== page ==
an article written by Elizaveta Palaznik
In a year from now, the Markets in Crypto-Assets Regulation (MiCA) enters into application for businesses offering crypto-related services and in 6 months for some categories of token offerors. It means that in order to continue to offer these services to European citizens, those businesses will have to apply for the MiCA authorisation in a chosen EU jurisdiction starting from Dec 30st. 2024.
It should be noted that financial institutions are not required to apply for this authorisation, they are “only” mandated to establish and adhere to compliance requirements specific for them.
One thing for sure is that during the last year we have talked a lot about MiCA, from its requirements to its Regulatory Technical Standards (RTSs) and its timeline.
In this article, I suggest a practical regulatory roadmap based on ESMA’s guidelines, discussion with regulators, supplemented with expert insights and of course my own practical experience. For CASPs, to effectively get ready for this new regulatory environment, a strategic and well-planned approach is crucial for the upcoming year. It becomes even more imperative now that we see few jurisdictions either removing or reducing the initially allowed grand fathering period (= transitional period) such as Lithuania.
Indeed, on October 17th, ESMA released a letter inviting the Member State to consider reducing the duration of the grand- fathering clause from 18 to a maximum of 12 months due to the higher risk clients could face applying to theoretically, according to ESMA, to more than 2000 entities currently registered under these national regimes. Additionally, Member States are invited to notify their approach to this grand-fathering clause to the European Commission and ESMA long before 30 June 2024.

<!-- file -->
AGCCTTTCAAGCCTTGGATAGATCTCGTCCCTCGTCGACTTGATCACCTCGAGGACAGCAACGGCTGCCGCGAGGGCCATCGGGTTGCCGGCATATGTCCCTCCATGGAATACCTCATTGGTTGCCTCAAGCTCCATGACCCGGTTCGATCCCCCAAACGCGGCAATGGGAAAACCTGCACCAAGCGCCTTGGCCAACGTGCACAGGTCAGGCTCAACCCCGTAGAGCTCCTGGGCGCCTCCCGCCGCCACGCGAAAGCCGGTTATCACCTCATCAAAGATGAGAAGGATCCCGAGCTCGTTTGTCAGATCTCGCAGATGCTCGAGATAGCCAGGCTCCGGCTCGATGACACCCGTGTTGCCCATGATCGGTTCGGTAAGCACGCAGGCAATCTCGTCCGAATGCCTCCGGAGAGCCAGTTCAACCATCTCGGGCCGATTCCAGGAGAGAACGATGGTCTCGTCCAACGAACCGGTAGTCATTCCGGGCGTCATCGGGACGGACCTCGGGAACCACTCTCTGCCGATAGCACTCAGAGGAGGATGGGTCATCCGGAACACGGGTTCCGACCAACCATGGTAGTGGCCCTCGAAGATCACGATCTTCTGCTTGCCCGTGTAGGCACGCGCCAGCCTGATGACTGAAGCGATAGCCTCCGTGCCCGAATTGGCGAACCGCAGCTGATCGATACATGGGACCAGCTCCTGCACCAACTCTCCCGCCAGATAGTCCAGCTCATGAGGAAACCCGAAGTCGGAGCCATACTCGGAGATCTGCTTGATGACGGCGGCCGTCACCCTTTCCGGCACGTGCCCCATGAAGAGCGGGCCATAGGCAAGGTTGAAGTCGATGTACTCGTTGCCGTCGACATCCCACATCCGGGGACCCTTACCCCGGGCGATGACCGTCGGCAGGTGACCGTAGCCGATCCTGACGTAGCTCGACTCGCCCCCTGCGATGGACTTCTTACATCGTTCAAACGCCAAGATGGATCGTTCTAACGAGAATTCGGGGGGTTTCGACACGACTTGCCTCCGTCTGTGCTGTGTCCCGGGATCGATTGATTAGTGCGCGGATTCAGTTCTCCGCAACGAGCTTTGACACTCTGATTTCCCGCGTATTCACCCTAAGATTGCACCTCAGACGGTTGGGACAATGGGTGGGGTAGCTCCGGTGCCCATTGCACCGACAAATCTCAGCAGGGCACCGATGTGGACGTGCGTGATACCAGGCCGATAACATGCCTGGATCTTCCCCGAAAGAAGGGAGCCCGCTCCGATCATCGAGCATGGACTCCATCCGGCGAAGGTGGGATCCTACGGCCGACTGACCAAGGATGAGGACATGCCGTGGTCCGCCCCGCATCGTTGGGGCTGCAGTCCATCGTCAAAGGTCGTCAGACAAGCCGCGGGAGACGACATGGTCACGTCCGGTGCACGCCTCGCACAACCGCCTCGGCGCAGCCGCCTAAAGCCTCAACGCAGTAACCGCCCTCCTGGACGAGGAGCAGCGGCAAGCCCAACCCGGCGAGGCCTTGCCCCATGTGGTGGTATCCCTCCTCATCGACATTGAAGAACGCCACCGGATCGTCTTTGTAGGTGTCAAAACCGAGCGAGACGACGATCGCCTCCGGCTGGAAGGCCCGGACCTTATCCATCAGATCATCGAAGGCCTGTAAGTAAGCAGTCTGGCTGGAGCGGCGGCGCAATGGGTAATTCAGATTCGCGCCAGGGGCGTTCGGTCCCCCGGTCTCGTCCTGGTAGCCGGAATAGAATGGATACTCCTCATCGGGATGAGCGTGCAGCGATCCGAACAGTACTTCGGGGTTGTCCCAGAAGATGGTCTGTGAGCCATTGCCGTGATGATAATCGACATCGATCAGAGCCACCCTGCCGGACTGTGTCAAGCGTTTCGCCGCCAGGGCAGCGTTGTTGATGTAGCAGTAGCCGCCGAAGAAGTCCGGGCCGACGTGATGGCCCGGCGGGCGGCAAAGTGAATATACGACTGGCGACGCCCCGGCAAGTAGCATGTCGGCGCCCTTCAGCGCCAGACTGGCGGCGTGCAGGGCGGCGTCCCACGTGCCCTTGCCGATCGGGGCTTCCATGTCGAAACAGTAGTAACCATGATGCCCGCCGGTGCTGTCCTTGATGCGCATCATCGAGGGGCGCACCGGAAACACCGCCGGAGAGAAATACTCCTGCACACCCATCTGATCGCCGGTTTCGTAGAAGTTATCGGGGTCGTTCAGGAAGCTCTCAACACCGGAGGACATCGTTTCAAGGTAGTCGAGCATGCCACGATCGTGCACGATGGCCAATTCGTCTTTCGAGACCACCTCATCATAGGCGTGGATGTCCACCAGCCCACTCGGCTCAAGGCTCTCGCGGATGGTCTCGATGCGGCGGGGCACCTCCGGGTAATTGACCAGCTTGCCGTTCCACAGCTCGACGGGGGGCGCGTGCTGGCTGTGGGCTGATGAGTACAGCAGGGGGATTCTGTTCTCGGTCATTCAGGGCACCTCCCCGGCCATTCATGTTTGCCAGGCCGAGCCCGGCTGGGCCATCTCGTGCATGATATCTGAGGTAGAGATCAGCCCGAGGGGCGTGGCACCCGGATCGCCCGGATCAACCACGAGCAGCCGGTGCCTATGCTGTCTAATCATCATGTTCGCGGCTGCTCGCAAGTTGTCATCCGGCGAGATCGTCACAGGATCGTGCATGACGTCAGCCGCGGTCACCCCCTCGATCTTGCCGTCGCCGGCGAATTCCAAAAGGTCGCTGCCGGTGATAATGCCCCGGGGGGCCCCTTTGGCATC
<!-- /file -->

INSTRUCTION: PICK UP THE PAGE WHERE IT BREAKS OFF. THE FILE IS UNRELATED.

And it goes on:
Going back to the practical aspect of MiCA. The goal of the steps I am about to share is for CASPs to ensure compliance, maintain client trust, and strategically position themselves in the evolving world of digital assets.
Before deciding the right jurisdiction and the regulatory road you would like to take, to gain an idea if a jurisdiction makes sense for your business, you might want to initiate contacts with different regulators to have an understanding of how the licensing journey look like, how knowledgeable, experienced and open to dialogue they are.
As you prepare for the upcoming MiCA regulation, it’s essential to consider how your current and planned services align with existing authorisations and national regulations.
Depending on these factors, your approach in 2024 could take several distinct forms:
Combining national VASP with MiCA preparation: If your operations are already active, consider securing a national Virtual Asset Service Provider (VASP) license as an initial step. This move allows you to continue offering services before MiCA enters into application in December 2024. Concurrently, adapt and align your operational model with MiCA standards, gearing up for MiCA authorisation as soon as it becomes available on December the 30st, 2024.
Direct focus on MiCA Compliance: For those planning to only initiate crypto-related services in 2024, a strategic focus should be placed on preparing exclusively for MiCA. This path involves gearing up for a direct application for MiCA authorisation at the end of 2024.
Considering MiFID overlap: Assess whether your existing or prospective services, including the types of tokens you intend to issue, might intersect with other financial regulatory frameworks, such as the Markets in Financial Instruments Directive (MiFID). Note that the qualification of crypto-assets as financial instruments are part of the Q1 2024 RTS agenda.
Leveraging existing authorisations: Evaluate the potential benefits of your current authorisations. Determine if and how they can be effectively utilized or adapted under the upcoming MiCA framework.
More details here
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Many more interesting quotes in the video below: